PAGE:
If a clerical error was made by the United States PTO, such as typographical errors made in printing the patent, the PTO may issue a Certificate of Correction upon the applicant’s request. Some minor typographical errors made by the applicant may also be corrected by submitting a request for a Certificate of Correction and a fee.

A patent holder may request a “reissue” of a patent to correct mistakes in the scope of the U.S. claims. A reissue that broadens the claims must be filed within 2 years after the issuance of the patent. A reissue that narrows the claims can be filed at any time during the life of the patent.

A request by a patent holder or a third party for a “reexamination” by the United States PTO can be made if prior art is uncovered that raises a substantial new question as to the patentability of the claims in the issued patent. There are two types of reexamination proceedings, each with their own rules. They are increasingly popular as part of a litigation strategy. (See patent litigation FAQ)

17. How do I obtain patent rights in foreign countries?

Patent rights are typically granted on a country-bycountry basis, and each country has its own rules for determining what is patentable, which may differ significantly from the U.S. rules.

Most of the world’s industrialized countries, including, for example, Australia, Canada, China, Germany, India, and Japan, are parties to an international treaty known as the Paris Convention. The Paris Convention gives an applicant one year to file a corresponding patent application in a member country and still obtain an original U.S. priority date.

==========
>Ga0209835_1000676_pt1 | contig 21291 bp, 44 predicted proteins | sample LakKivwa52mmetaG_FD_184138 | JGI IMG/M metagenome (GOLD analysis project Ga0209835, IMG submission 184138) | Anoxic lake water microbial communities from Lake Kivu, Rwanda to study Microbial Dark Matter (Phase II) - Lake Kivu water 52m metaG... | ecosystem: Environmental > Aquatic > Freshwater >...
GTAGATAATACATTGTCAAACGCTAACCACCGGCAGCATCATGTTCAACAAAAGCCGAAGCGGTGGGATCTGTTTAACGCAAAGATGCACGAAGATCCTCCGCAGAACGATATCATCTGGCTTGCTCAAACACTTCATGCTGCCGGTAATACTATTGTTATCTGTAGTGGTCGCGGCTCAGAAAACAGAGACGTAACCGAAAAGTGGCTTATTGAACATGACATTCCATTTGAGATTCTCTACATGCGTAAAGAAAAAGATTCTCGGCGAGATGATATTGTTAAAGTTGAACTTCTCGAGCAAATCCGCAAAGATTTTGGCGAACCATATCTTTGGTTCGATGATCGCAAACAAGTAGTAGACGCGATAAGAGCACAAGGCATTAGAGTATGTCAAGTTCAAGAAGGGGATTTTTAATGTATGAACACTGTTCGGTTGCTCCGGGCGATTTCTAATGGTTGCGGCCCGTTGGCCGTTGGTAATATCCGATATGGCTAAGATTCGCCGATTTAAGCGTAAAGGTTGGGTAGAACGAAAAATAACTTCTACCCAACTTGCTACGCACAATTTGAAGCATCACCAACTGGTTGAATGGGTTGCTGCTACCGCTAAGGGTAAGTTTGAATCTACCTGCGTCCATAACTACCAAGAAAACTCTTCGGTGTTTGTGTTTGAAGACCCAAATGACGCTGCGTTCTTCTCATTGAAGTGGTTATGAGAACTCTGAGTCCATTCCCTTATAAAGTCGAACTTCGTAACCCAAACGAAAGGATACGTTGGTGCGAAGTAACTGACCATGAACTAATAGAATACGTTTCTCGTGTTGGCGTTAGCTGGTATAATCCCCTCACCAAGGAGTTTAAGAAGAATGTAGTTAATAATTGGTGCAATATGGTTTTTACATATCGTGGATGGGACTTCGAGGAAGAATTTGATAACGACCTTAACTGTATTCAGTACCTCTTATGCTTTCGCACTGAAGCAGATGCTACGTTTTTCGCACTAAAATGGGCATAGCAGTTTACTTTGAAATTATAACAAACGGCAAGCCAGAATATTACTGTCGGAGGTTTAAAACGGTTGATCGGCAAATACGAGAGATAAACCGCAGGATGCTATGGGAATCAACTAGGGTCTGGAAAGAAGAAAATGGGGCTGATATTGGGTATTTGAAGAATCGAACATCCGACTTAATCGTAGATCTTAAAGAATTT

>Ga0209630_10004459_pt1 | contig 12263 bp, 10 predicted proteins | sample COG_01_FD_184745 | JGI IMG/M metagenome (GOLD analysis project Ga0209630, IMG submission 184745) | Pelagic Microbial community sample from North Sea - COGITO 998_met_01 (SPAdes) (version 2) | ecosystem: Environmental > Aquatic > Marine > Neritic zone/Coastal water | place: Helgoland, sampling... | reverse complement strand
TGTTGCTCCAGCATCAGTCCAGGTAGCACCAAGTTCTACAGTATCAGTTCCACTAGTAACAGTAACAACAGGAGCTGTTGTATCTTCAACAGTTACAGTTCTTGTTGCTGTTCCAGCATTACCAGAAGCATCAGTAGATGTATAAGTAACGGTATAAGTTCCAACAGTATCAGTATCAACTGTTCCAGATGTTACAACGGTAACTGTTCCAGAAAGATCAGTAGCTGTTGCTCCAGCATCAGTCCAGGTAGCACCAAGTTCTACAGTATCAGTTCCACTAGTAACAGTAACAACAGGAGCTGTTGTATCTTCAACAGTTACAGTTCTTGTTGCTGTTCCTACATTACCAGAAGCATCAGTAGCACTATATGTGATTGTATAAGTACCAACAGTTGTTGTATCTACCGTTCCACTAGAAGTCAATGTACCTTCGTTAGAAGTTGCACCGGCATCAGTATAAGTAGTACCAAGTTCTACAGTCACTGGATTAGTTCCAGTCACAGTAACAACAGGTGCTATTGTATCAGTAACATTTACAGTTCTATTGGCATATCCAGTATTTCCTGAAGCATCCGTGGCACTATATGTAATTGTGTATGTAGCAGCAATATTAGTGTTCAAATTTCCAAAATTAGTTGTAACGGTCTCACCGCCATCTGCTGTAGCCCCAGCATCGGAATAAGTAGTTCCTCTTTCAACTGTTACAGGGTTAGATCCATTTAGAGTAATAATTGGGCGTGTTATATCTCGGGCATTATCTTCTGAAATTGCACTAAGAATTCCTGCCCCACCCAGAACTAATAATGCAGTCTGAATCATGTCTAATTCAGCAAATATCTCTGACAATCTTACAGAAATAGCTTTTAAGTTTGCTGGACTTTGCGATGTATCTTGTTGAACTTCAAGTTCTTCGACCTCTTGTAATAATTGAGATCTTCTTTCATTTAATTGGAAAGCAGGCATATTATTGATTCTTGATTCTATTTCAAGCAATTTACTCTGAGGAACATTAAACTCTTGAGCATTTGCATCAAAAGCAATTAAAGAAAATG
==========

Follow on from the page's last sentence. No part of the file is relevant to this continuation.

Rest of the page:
To obtain patent protection in countries that are not members of the Paris Convention, a patent application must be filed directly in those countries prior to the first public disclosure or sale of the invention, unless there is a legislative agreement with those countries that honors the one-year grace period. For example, Taiwan is not a member of the Paris Convention but has entered into an agreement with the United States that recognizes the grace period and grants priority rights based upon U.S. filings.

In addition to the Paris Convention, there are other international treaties that seek to harmonize patent protection among countries. For instance, the Patent Cooperation Treaty (PCT) provides a two-stage examination process for applications: first at an international level, and then in the individual countries from which patents are sought. Filing a PCT application only defers filing in the individual countries, and it does not replace these filings and associated costs. The principal reason for filing a PCT application is to defer deciding in what countries to seek patent protection and the expenses of regional or national patent filings. By 30 months from the earliest priority date asserted in the PCT application, the applicant must file a regional or national patent application in each country or region where protection is sought. The applicant must satisfy the requirements of the respective regional or national patent office to actually obtain the patent.

Another treaty, the European Patent Convention, established the European Patent Office (EPO) that handles applications for over 30 European countries. A single EPO application can be filed for protection in some or all of those countries. The application is examined by the EPO in any of the three official languages and, if granted, the specification is translated into the languages of the designated countries. There is an additional fee for issuance of the patent in each selected country.